Director: Gilbert M. “Broncho Billy” Anderson

Camera: Unknown

Starring: Gilbert M. “Broncho Billy” Anderson, Brinsley Shaw, Evelyn Selbie, Fred Church, Harry Todd, Victor Potel

Run Time: 14 Min, 20 secs

I have not been able to find this movie available for free on the Internet. If you do, please comment.

Reaching for the Moon (1917)

Douglas Fairbanks dips a toe into swashbuckling and costume drama in this early farce, but the overall message doesn’t really seem to agree with his real-life attitudes. What kind of fun does he have in store for us here?

Reaching_for_the_Moon_(1917)

The movie begins with a metaphorical image of Doug, on top of a tall ladder, reaching for an illuminated crescent moon, clearly out of reach. Assuming that there are no tricks here, his precarious balance on the top step may be one of the most dangerous stunts of the movie. We learn from intertitles that his character has the outlandish name of Alexis Caesar Napoleon Brown, but I’ll probably keep calling him “Doug” because that’s how I always think of him, whatever role he plays. He believes in a system of wish-fulfillment based on visualization, and he aspires to rub shoulders with nobility and have the ears of Kings. In reality, however, he is a minor clerk at a firm that makes buttons. Apparently his mother was a refugee from the kingdom of Vulgaria, and he suspects that he may be part of the royal lineage. He goes to see his girl (Eileen Percy), and enthuses at her about how his visualizations will make their dreams come true, though she advises him to start small and work his way up to the bigger dreams. It is fairly clear that her dream is simply to be with Doug, and that she understands the book he recommends to her better than he does.

Reaching for the Moon1

Doug focuses his efforts on a meeting with the Prince of Contraria, who is conveniently in town at the time. He manages to insinuate himself into a table at a posh restaurant close to the Prince, but is unable to afford any of the high-priced items on the menu. His constant staring and attempts to get himself noticed make the Prince’s companions suspect he may be a spy. Meanwhile, they ignore the real spies at a further table. He continues to daydream and see if he can find a way to meet the Prince, but without success. Soon, his distraction leads to his losing his job, since he doesn’t put enough time into his regular duties any more. He goes home and throws himself on his bed in despair.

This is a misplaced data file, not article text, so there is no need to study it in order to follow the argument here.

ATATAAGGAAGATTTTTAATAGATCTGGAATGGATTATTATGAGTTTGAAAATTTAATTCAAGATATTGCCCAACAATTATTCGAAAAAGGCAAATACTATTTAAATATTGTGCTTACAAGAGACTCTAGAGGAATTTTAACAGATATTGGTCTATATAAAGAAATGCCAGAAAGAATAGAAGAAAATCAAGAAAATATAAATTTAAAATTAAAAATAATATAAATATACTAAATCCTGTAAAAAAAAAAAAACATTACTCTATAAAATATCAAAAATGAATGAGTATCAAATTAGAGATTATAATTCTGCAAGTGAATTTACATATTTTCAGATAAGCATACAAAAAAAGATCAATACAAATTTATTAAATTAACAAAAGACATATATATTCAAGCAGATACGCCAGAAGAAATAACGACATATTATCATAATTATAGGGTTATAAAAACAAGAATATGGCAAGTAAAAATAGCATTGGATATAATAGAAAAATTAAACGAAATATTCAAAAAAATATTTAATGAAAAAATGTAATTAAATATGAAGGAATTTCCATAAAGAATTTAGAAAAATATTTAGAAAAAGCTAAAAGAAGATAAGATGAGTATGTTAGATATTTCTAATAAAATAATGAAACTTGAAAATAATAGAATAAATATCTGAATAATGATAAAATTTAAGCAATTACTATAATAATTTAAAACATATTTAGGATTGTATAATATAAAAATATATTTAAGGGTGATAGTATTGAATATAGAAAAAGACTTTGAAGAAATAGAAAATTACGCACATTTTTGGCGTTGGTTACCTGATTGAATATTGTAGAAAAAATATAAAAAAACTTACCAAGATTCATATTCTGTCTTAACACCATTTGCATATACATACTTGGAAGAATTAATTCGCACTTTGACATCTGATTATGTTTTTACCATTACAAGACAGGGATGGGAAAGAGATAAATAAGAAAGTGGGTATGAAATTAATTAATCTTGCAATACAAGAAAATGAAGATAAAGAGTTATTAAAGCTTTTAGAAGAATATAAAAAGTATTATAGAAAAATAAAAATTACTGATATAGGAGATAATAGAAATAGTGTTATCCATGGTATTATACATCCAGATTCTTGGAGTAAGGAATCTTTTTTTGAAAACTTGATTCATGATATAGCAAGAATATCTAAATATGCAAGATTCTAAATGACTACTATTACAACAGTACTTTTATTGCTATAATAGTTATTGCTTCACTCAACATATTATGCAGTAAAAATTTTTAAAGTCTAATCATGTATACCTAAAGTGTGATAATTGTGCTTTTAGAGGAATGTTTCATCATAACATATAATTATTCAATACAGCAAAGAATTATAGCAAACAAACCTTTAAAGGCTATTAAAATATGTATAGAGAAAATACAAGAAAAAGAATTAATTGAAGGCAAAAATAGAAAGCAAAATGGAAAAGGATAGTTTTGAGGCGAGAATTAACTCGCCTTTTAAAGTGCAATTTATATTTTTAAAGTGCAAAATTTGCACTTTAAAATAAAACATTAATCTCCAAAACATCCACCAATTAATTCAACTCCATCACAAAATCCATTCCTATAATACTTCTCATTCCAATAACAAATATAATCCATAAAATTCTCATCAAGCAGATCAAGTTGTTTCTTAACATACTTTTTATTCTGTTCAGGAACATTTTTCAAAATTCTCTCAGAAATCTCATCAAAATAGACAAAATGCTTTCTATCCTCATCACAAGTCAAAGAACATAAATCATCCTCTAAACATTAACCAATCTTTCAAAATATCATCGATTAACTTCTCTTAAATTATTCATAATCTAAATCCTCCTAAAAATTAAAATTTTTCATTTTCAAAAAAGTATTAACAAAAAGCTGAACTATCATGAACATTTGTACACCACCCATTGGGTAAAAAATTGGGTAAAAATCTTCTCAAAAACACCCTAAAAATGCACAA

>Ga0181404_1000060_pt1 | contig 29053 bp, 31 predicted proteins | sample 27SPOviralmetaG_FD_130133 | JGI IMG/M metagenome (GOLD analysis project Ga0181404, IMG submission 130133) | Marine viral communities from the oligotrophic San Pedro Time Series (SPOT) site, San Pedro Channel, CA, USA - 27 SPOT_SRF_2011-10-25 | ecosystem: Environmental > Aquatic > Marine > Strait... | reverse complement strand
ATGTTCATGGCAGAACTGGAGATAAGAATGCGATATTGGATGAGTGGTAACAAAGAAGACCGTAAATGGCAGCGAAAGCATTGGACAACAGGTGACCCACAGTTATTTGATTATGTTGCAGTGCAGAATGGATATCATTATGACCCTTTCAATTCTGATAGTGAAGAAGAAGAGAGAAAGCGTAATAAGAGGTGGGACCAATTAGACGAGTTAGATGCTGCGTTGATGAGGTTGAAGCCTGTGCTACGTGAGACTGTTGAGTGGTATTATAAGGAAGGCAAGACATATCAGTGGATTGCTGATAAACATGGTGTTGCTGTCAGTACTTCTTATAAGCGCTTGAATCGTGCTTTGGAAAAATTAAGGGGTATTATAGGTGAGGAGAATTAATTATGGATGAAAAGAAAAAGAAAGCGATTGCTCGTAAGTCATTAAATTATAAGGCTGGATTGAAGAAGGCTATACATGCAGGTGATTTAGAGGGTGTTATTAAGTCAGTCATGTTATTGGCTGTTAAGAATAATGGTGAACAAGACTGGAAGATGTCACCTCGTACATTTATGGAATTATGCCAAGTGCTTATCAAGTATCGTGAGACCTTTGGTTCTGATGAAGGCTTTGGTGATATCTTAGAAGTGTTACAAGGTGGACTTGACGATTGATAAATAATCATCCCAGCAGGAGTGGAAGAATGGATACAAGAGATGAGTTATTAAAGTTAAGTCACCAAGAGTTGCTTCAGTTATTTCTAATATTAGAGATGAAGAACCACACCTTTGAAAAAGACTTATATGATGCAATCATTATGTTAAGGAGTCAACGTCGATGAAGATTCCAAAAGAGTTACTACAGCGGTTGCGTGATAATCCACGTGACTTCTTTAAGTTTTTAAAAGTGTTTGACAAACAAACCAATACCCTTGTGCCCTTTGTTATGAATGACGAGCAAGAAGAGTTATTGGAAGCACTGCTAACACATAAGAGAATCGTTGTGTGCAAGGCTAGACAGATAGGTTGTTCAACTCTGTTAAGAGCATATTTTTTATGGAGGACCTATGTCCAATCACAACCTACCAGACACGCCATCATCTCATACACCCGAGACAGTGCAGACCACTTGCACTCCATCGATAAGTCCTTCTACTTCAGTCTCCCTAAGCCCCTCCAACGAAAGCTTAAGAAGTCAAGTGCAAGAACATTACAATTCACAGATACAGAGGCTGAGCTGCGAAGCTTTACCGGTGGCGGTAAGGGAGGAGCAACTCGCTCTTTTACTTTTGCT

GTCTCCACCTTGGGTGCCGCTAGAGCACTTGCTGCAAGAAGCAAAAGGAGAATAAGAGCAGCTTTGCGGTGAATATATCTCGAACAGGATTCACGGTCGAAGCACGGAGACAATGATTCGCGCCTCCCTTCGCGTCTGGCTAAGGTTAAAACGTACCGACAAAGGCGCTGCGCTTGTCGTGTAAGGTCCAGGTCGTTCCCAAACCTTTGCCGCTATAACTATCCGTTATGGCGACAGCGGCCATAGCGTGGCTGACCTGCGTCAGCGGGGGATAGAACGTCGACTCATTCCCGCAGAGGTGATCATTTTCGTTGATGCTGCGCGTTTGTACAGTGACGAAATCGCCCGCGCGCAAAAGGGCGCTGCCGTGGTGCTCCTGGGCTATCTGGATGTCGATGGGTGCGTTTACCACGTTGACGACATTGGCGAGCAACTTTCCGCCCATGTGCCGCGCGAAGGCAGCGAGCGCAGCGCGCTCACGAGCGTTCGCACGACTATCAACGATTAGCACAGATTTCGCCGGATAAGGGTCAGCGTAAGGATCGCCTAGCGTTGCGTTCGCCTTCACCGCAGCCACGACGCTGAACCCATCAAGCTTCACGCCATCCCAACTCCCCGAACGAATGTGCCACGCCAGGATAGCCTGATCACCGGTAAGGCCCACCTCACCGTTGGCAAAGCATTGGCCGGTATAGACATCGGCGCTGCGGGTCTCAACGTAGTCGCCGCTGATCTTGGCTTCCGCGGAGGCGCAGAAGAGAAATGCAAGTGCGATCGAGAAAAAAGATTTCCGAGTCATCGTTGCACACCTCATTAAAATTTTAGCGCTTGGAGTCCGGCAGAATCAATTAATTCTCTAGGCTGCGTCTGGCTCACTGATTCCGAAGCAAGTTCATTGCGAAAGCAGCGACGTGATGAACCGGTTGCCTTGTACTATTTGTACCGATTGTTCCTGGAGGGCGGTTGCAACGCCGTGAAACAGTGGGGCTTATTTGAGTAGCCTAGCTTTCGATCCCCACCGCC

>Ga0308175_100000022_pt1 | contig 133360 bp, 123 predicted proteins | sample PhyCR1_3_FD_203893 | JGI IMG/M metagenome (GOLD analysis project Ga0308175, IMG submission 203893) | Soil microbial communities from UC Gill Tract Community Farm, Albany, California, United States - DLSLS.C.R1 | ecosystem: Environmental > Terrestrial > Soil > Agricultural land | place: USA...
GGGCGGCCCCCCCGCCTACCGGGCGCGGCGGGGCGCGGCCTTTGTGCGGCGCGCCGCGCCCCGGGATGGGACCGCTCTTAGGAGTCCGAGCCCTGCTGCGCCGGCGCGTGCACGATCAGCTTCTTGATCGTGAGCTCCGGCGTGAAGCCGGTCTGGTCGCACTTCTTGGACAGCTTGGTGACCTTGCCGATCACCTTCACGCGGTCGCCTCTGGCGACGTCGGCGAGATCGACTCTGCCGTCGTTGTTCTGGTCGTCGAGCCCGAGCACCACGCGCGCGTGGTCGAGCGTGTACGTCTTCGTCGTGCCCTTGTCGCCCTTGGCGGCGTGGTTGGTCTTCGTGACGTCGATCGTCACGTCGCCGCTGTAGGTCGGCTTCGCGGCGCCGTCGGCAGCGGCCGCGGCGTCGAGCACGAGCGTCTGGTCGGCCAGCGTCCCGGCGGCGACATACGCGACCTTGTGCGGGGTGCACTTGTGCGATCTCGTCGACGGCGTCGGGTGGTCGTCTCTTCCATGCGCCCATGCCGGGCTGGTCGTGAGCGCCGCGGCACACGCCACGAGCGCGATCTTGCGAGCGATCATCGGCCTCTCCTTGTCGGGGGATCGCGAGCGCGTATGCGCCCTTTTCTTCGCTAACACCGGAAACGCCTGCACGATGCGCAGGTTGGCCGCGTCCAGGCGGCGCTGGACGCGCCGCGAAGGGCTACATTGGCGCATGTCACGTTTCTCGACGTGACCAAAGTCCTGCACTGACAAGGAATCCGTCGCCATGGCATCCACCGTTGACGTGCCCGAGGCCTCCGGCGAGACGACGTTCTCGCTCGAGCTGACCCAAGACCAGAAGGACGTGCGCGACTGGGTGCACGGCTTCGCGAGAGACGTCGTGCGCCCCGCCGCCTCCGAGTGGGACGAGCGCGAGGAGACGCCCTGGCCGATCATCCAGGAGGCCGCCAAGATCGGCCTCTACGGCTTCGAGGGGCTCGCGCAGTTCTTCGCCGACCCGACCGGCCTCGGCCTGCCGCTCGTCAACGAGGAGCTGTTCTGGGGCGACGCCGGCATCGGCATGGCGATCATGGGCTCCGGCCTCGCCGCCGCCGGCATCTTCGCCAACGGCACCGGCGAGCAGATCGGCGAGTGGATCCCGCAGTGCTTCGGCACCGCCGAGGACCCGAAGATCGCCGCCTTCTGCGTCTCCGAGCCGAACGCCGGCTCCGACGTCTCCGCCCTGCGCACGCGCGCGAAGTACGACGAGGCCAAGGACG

Reaching for the Moon2

Shortly after, one of the dignitaries from Contraria shows up at his door, pursued by the spies. He knocks and Doug wakes up to let him in. The man demands to know his name and appears astounded when he hears it and that his mother was Vulgarian. The man compares a photo in his pocket to the picture of Doug’s mother and states that he is the only living heir to the throne of Vulgaria. He promises to take Doug to his kingdom, despite the efforts of assassins employed by Black Boris (Frank Campeau) to stop him. Doug momentarily thinks about his girl, but decides he can catch up with her later, after he has been installed. The assassins see him and follow the car to the dock, where Doug and his entourage board a vessel to Vulgaria. Doug looks forward to the good life, rich food, and sea air, but it turns out he has to stay in hiding from the assassins and can only eat tinned food to avoid being poisoned. He can’t even talk, because the assassins have bugged his stateroom, and to remove the bug would alert them that they have been detected.